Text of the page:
The copper sulphate contained in the balloon is dissolved in the water around it, and as this solution is denser than water it falls into the porous cells through one of the notches of the cork, while an equal quantity of purer and lighter water ascends through the other notch, and so on, producing a circuit of denser liquor falling by one notch, and of lighter liquor rising by the other. The solution of copper sulphate is decomposed in the porous cell; the sulphuric acid passes through the cell by outward pressure and acts upon the zinc, and at the same time the copper becomes deposited upon the copper ribbon connected with the zinc of the former element. In order that this battery may work regularly for 6-7 months, it is sufficient to replace the evaporated water. The balloon ought to contain at least 2 lb. of copper sulphate, and the zinc to be about 7 in. high, and 4-4 1/2 in. diameter. The zinc may be amalgamated, in which case the action is a little slow at the start, but more regular afterwards. The copper ribbon receives all the metal of the decomposed sulphate, and it sometimes happens that part of the copper becomes deposited upon the porous cell, which must then be cleaned in aquafoitis.
When all the copper sulphate is used up, the balloons are filled with a fresh quantity of crystals and new copper ribbons are inserted to take the place of those rendered too voluminous. If it be desired to start the battery with a balloon immediately, add a small quantity of sulphuric acid, or of common salt, to the water in which the zinc is placed.
For the requirements of a small plating shop the Daniell cell is perhaps the best. Two cells made as fellows will do very well for small work: Procure two stoneware jars large enough to hold about 2 gal. each; turn up two pieces of light sheet copper, so as to form cylinders, a little smaller than the internal diameter and about the height of the jars. In the centre of each of these cylinders stand a porous cell (the tops of these cells to the depth of about 1 in. should be soaked in hot paraffin wax to prevent the creeping action of the .salts in solution). In each porous cell place a cast zinc rod about 1 in. diameter; lastly, solder terminals to each zinc and copper. The charge for this battery consists of a saturated solution of copper sulphate, (-lightly acidulated with sulphuric acid, in outer stoneware cell, and sulphuric acid I part, water 12 to 15 parts, in porous cell. If the zincs are kept well amalgamated, the sulphate solution saturated, and both solutions at the same level, this battery will continue to give a steady current for a considerable time.
This battery has a platinum foil which plunges into the nitric acid, and replaces the prism of carbon. This foil is supported by a small brass stand, fixed itselftoa round band resting upon a rim on top of the exterior vase. A binding screw is soldered to the stand when connection is to be made with the copper ribbon of the preceding zinc. The several elements of batteries are united together in the manner already mentioned, the zinc to the platinum of the next element, and so on. The disadvantage of this battery is its great cost, due to the platinum employed; it has been proposed to substitute aluminium, but still the battery is an expensive one.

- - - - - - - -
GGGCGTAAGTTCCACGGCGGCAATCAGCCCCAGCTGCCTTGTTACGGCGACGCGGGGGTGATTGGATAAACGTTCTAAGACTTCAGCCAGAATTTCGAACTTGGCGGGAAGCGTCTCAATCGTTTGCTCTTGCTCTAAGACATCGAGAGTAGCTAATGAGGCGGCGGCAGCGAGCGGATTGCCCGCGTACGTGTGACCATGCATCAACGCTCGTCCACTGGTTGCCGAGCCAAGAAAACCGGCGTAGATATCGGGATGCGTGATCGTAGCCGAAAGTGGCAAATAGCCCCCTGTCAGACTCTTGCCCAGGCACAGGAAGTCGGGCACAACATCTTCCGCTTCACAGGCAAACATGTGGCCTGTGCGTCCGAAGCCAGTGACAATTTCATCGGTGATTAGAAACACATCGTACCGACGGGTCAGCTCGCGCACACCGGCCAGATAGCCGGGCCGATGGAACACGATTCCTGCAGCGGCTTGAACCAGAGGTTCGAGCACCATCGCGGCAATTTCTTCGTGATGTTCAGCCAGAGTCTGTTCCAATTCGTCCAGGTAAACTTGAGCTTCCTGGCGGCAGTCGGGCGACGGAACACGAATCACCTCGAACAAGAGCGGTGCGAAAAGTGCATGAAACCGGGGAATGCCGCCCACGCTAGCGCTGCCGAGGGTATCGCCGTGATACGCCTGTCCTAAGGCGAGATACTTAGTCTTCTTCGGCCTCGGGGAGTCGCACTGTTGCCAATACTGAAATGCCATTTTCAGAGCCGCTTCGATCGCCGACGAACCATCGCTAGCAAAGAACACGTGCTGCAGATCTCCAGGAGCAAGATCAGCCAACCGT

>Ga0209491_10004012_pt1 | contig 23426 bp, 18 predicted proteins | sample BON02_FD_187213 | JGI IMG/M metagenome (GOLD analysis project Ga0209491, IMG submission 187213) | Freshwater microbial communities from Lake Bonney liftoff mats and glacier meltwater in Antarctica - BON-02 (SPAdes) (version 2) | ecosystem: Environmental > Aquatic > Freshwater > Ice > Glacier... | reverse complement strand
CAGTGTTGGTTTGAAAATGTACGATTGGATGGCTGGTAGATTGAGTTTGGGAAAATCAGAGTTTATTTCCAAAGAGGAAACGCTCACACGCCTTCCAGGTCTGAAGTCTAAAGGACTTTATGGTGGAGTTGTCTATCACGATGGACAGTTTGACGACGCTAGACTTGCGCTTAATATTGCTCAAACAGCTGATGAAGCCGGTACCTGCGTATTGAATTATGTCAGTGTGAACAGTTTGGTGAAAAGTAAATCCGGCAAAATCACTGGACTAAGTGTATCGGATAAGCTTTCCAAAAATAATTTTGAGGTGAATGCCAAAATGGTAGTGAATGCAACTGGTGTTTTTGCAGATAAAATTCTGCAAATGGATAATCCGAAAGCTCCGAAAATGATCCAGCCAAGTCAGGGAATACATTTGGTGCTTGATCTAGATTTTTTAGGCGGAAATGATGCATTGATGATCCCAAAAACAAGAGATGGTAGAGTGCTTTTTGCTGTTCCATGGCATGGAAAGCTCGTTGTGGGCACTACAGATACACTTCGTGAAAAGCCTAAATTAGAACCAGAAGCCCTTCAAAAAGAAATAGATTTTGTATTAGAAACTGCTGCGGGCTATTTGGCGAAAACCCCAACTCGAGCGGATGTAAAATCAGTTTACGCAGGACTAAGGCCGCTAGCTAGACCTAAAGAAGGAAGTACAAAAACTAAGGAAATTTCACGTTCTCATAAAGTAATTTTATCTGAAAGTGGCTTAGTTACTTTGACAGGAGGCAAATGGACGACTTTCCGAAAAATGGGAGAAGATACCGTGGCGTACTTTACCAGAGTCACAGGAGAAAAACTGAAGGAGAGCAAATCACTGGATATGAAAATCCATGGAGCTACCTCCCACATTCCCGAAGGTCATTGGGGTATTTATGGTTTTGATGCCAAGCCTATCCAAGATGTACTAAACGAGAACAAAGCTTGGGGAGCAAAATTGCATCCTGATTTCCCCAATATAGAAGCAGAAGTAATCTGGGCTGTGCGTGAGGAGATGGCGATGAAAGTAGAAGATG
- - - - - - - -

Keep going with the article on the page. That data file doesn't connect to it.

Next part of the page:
A solution of 100 parts water, 10 of potash bichromate, and 10 or sulphuric acid in the porous cell, replaces the nitric acid employed by Grove and Bunsen. This battery does not emit acid fumes, but the carbon is rapidly incrusted with chromium oxide, which arrests the galvanic current.
Slightly damp mercury sulphate replaces the nitric acid in the porous cell. The working expenses of this battery are very high, and it is used only in the telegraphic service, where the Daniell battery with balloons is not preferred.
This battery is very simple in construction. It is composed of a thick wooden frame open at the top, with three internal parallel grooves which run the height of the two opposite sides. The middle groove receives a movable plate of silver, platinum, gold, or copper which has been strongly gilt, silvered, or platinised; its surfaces must be rough or with a dead lustre. Two plates of strongly amalgamated zinc are run down the other two grooves. The plates of zinc must be near to, but not in contact with, the central one, and are connected by a wire or metallic band. The positive wire starts from the middle plate, and the negative from the zinc, and the whole apparatus is immersed in a solution containing common salt or 1/10 of sulphuric acid. Several elements may be united together by connecting the zinc of the first with the middle plate of the second. Or the cell may be made of gutta-percha, with a plate of carbon to replace the plate of silver, or of platinised copper. The two other grooves receive two plates of amalgamated zinc with one of the upper corners cut away. A double binding screw, for the positive wire, is fixed upon the plate of carbon where the two zinc corners have been cut off, and another large binding screw unites the two zinc plates, and carries the negative wire.
Fill the cell with water saturated with common salt, or acidulated with 1/10 of sulphuric acid.
In a stoneware jar holding about 4 gal., place a cylinder of thin sheet copper, dipping into water acidulated with 2 lb. sulphuric acid and 1 oz. nitric acid. A solid zinc cylinder is put into the porous cell, which is filled with a concentrated solution of common salt, to which a few drops of hydrochloric acid have been added.
For small work, earthenware pans, white glazed inside, make very good vats. The size depends to a great extent on the class of work likely to be undertaken, but one holding 4-5 gal. is a very useful size. If possible, the pan should be about the same in depth as it is in diameter. A large bell-glass or fish globe serves well.